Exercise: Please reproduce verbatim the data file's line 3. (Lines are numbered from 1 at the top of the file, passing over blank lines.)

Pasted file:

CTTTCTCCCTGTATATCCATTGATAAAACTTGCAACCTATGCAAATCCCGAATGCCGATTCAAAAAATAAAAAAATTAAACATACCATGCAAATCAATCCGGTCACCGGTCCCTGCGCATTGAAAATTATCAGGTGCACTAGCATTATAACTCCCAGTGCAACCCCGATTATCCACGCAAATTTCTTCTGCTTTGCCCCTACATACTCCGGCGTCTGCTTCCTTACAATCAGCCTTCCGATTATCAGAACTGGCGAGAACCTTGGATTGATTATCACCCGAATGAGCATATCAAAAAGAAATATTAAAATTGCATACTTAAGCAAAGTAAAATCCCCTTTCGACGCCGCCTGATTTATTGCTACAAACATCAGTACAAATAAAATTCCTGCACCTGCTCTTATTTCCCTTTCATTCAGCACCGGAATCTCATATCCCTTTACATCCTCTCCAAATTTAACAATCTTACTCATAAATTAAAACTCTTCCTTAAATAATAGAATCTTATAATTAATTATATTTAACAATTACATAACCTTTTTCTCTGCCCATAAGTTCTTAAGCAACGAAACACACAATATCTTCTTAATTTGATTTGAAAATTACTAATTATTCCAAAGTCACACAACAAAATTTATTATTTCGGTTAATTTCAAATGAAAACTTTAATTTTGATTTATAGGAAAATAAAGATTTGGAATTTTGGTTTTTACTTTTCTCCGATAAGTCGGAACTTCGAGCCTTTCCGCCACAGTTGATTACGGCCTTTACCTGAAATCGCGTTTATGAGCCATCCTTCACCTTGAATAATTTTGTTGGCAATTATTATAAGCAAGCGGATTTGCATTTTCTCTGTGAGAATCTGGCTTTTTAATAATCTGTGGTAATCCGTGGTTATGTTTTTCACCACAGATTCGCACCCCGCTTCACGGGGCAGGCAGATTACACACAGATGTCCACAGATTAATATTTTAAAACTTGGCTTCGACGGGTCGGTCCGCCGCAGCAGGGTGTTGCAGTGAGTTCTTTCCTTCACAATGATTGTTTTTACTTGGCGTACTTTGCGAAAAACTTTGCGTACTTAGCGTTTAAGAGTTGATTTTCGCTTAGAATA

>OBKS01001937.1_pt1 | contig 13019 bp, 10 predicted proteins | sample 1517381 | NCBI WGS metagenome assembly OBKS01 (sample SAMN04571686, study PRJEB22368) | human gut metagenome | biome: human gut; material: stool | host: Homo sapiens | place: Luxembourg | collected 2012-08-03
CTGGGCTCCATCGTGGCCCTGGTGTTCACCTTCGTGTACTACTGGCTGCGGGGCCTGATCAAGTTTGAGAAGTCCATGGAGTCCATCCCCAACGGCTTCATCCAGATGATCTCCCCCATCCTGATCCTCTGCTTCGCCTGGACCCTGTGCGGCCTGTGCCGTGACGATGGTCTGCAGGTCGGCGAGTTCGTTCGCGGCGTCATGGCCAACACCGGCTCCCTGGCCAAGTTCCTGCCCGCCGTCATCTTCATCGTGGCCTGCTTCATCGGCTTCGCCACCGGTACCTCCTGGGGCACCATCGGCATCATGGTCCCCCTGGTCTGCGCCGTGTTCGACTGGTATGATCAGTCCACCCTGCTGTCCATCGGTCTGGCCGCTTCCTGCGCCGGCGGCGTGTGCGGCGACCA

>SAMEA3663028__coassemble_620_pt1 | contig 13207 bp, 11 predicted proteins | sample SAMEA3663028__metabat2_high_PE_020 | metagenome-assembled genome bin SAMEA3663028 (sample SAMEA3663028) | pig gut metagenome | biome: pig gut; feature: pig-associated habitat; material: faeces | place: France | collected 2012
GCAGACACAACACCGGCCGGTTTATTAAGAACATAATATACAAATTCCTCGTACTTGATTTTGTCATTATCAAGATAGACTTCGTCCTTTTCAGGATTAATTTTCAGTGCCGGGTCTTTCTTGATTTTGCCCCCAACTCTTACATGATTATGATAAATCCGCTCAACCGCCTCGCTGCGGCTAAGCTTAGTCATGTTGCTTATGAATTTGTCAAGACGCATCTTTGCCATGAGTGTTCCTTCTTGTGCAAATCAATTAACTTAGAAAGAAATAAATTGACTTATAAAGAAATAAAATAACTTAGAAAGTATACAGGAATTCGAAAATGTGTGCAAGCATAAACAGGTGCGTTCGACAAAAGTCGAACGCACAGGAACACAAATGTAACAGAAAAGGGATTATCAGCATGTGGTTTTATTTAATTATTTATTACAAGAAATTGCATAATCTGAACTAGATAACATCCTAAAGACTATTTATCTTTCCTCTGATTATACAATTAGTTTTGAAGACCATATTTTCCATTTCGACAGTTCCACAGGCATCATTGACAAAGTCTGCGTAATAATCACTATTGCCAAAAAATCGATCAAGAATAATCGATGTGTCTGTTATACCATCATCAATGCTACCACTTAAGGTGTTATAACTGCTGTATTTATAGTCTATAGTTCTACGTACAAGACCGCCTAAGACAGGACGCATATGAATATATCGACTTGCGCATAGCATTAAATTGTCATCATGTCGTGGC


CTGGGCTCCATCGTGGCCCTGGTGTTCACCTTCGTGTACTACTGGCTGCGGGGCCTGATCAAGTTTGAGAAGTCCATGGAGTCCATCCCCAACGGCTTCATCCAGATGATCTCCCCCATCCTGATCCTCTGCTTCGCCTGGACCCTGTGCGGCCTGTGCCGTGACGATGGTCTGCAGGTCGGCGAGTTCGTTCGCGGCGTCATGGCCAACACCGGCTCCCTGGCCAAGTTCCTGCCCGCCGTCATCTTCATCGTGGCCTGCTTCATCGGCTTCGCCACCGGTACCTCCTGGGGCACCATCGGCATCATGGTCCCCCTGGTCTGCGCCGTGTTCGACTGGTATGATCAGTCCACCCTGCTGTCCATCGGTCTGGCCGCTTCCTGCGCCGGCGGCGTGTGCGGCGACCA